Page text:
Today is Wednesday, April 15, 2020. Today’s Coronavirus updates from Worldometers:
Coronavirus Cases: 2,044,221
Active Cases: 1,407,599
For as long as I can remember people of the United States have been accustomed to being among the world’s leaders for setting the gold standards of community, relations with others, having desirable social structures and cultural values, and being a catalyst for change when change is recognized as needed. We have won World Wars yet always have sought peace first and global equality for all peoples. Today, however, we find ourselves in the dreadfully unenviable position of ranking in the world’s highest numbers when it comes to the spread of the Coronavirus:
Coronavirus Cases: 622,380
It was five years ago when I first posted (May 6, 2015) about my 11th great-grandparents, John Rolfe and Princess Pocahontas. John Rolfe’s entrepreneurship with tobacco plants in America’s first settlement in the 1600’s in Jamestown, Virginia, saved this colony and its starving settlers. The following is an excerpt from that post:
400 Years Later, Tobacco Plants Used In Emerging Medical Treatments
It is interesting that 400 years later the nicotine tobacco plant leaf is being used to develop new drugs for cancer treatments and for the ZMAPP new drug that has successfully treated some doctors and nurses from USA and the UK who caught the deadly EBOLA virus in 2014 from the patients they were treating in West Africa.
Starting in August 2014, the ZMAPP drug was used to treat nine patients, first with American medical missionary doctor Kent Brantly, who recovered. Unbeknownst to Brantly, who contracted the virus doing medical work in Liberia, with infectious disease researcher Gary Kobinger, of the Public Health Agency of Canada, had produced an Ebola drug called ZMAPP. But, Kobinger had only tested it successfully on monkeys. Brantly received the drug and “after two or three hours, I was actually able to get up and walk to the bathroom,” he said.
Tobacco Plants and Molecular Farming
Today, scientists consider tobacco plant based drugs potentially safer than other approaches to treatments and cures for diseases. Molecular farming is basically the production of plant made pharmaceuticals and technical proteins. The use of plants as a source of raw materials and medicines. From the earliest stages of civilization, plant extracts have been used to obtain technical materials and drugs to ease suffering and cure diseases. Mankind has been using plants for thousands of years. Molecular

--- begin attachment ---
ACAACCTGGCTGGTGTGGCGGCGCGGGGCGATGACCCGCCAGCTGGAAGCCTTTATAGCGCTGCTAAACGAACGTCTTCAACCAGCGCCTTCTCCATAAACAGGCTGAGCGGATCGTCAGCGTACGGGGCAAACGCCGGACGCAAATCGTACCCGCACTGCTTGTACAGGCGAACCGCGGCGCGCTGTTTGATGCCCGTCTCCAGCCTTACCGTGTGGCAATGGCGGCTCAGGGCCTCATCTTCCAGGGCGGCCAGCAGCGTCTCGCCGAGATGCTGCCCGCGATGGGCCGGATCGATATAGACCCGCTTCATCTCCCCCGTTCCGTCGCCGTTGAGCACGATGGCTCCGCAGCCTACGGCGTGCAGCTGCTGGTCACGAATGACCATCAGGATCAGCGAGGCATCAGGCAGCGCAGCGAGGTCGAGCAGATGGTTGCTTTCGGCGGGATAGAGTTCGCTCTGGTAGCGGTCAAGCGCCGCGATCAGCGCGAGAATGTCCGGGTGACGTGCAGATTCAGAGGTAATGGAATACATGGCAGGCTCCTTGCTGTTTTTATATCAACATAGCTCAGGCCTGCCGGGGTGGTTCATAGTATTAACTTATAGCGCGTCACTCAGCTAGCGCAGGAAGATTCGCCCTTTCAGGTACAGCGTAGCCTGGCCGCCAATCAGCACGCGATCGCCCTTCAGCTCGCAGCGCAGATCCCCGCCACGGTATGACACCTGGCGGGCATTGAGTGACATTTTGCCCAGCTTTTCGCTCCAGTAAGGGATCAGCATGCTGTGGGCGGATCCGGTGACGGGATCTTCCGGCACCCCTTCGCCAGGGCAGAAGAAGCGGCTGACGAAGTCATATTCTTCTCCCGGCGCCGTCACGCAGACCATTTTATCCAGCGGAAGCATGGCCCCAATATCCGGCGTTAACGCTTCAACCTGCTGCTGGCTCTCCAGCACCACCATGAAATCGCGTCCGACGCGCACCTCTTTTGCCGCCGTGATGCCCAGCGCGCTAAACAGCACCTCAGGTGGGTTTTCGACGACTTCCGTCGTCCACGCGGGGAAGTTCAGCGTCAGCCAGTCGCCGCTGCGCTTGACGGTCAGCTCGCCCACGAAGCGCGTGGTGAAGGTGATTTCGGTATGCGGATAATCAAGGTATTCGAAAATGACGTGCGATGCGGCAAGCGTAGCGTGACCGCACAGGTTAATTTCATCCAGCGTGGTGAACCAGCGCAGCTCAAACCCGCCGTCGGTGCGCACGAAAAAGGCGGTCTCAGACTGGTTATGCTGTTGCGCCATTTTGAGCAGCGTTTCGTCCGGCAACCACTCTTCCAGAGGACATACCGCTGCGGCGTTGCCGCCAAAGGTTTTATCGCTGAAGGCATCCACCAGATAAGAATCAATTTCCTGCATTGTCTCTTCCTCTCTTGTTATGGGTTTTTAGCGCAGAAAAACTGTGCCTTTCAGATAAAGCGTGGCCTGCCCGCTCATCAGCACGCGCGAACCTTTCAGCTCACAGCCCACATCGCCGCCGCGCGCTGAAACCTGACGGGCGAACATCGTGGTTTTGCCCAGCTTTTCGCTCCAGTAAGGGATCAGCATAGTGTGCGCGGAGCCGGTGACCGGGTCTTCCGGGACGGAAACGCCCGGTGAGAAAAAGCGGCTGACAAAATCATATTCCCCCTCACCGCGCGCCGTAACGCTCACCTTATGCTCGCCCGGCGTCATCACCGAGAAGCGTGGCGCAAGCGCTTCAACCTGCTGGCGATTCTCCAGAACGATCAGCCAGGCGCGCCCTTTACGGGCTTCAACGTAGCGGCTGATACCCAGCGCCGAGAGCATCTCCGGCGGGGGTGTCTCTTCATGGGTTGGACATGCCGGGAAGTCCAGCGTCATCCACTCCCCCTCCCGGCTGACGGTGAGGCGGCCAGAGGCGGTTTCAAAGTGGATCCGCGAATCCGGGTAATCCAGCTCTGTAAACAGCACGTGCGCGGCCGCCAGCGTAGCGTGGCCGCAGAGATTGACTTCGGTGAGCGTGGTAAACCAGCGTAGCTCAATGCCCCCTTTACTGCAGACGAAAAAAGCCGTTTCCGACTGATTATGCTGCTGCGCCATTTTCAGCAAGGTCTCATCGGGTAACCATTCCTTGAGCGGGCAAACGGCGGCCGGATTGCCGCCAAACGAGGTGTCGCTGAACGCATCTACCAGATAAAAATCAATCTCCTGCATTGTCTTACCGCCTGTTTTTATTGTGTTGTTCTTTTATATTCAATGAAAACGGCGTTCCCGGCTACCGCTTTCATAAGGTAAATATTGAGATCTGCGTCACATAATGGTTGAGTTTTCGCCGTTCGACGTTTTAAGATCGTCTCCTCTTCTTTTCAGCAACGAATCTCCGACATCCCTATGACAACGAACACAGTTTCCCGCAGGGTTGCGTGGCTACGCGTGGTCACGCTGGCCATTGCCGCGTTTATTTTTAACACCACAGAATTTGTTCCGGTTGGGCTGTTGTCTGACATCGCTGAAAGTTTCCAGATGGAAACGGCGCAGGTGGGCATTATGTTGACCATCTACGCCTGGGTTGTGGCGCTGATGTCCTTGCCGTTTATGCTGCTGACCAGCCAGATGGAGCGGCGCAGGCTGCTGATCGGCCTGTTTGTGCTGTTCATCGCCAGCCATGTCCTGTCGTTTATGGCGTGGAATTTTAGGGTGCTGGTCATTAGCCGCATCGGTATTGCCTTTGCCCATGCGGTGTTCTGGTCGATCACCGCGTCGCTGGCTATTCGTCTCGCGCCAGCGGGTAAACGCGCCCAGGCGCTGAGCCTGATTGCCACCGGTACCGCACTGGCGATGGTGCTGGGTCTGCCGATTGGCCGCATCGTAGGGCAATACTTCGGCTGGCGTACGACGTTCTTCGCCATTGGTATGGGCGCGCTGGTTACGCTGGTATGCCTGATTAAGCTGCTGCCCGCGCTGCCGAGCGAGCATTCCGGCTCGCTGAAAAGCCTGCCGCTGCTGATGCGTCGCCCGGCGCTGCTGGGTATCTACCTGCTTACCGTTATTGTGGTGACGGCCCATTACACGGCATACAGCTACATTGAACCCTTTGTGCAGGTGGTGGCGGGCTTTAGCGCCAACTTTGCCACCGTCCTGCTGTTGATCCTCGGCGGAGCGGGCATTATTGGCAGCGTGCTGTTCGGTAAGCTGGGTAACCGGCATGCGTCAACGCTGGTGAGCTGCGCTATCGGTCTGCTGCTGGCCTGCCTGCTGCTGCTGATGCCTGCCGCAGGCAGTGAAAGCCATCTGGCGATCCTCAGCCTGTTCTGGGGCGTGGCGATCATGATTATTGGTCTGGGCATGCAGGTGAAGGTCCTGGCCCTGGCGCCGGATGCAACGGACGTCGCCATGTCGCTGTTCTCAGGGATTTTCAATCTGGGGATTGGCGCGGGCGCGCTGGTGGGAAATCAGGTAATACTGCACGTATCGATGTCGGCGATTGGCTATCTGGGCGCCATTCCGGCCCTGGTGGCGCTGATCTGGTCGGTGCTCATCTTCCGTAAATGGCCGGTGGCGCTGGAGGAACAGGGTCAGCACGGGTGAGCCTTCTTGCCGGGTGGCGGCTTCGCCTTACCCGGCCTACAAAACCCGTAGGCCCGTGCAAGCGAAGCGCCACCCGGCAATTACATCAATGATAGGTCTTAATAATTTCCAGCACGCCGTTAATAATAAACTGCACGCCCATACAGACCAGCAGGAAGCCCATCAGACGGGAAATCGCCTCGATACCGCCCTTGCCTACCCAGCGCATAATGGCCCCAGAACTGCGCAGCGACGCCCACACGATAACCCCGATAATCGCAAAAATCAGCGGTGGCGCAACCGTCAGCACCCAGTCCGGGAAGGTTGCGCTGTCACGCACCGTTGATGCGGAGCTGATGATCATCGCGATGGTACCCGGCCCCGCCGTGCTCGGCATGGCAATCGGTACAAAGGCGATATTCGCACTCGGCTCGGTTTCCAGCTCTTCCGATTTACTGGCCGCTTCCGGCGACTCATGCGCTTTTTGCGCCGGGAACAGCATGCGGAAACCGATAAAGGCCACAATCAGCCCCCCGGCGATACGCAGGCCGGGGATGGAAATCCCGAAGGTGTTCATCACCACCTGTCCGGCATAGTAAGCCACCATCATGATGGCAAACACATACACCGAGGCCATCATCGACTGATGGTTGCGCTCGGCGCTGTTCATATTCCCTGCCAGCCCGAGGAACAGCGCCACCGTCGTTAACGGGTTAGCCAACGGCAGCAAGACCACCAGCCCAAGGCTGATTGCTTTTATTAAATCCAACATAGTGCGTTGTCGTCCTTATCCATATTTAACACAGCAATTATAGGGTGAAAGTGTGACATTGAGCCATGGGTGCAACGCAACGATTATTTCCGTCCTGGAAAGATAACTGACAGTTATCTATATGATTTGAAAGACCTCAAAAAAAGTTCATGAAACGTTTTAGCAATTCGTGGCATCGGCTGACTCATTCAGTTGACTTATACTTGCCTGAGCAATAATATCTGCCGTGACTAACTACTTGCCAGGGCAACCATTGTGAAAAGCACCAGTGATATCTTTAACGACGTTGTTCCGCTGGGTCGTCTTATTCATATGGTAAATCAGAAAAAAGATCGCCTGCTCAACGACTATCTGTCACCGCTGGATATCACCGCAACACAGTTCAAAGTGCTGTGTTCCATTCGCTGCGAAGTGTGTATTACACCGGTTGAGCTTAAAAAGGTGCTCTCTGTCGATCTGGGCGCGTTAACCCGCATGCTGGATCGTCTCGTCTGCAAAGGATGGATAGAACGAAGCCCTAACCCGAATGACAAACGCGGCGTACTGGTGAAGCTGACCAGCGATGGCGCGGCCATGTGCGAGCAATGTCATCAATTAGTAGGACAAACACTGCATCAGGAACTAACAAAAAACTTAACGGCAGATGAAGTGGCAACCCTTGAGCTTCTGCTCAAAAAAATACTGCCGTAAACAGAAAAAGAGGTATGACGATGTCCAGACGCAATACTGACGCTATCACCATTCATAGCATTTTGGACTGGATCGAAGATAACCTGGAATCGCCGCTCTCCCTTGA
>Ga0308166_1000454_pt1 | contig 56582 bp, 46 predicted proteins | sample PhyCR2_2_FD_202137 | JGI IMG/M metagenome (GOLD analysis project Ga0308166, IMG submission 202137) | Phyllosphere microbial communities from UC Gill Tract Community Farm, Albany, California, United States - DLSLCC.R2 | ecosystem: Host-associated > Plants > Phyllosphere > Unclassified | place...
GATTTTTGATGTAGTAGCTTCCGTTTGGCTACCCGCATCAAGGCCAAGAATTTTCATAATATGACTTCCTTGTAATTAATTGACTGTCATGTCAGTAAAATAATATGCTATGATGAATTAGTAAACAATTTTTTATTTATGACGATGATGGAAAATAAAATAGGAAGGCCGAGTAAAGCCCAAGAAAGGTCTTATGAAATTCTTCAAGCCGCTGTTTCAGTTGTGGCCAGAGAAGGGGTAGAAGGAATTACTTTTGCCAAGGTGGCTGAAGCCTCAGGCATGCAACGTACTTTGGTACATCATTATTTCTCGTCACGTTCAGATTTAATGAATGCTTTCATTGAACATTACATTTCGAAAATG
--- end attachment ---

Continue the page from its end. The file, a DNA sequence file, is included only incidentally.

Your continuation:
farming has the potential to provide virtually unlimited quantities of recombinant antibodies, vaccines, blood substitutes, growth factors, cytokines, chemokines, and enzymes for use as diagnostic and therapeutic tools in health care, the life sciences and in chemical industries. Scientists tell us that tobacco plants can’t host pathogens (viruses, bacterium, or other microorganisms), and plant molecular farming and biomanufacturing processes are faster and cheaper than the typical processes of growing viruses in eggs, or the use of animal cells or microbial cultures.
We can link back companies like America’s Reynolds Tobacco in North Carolina and British American Tobacco (“BAT,”) in London, England 400 years. These companies and others are infecting fast-growing tobacco plants with a genetically modified coronavirus to see if antibodies can be produced as possible vaccines. Results could be ready as early as June 2020.
However, the cigarette giant British American Tobacco (BAT) said this month (April 2020), that such plant-based vaccine products have extra regulatory hurdles to clear, including complying with rules for genetically modified organisms — which could make it very hard to fast-track the process.
- Frontiers in Plant Science, Editorial Article: Front. Plant Sci., 03 August 2016.
- Molecular Farming by: Amita Sarkar, 2009.
- Nature Research Journal; “If a coronavirus vaccine arrives, can the world make enough?” April 9, 2020.
- Politico News, February 15, 2020.
As we continue in these social and economic lockdowns as the only known sources for limiting the spread of this novel Coronavirus, we can only hope and pray that the answers and remedies come sooner rather than later, regardless of the source for them.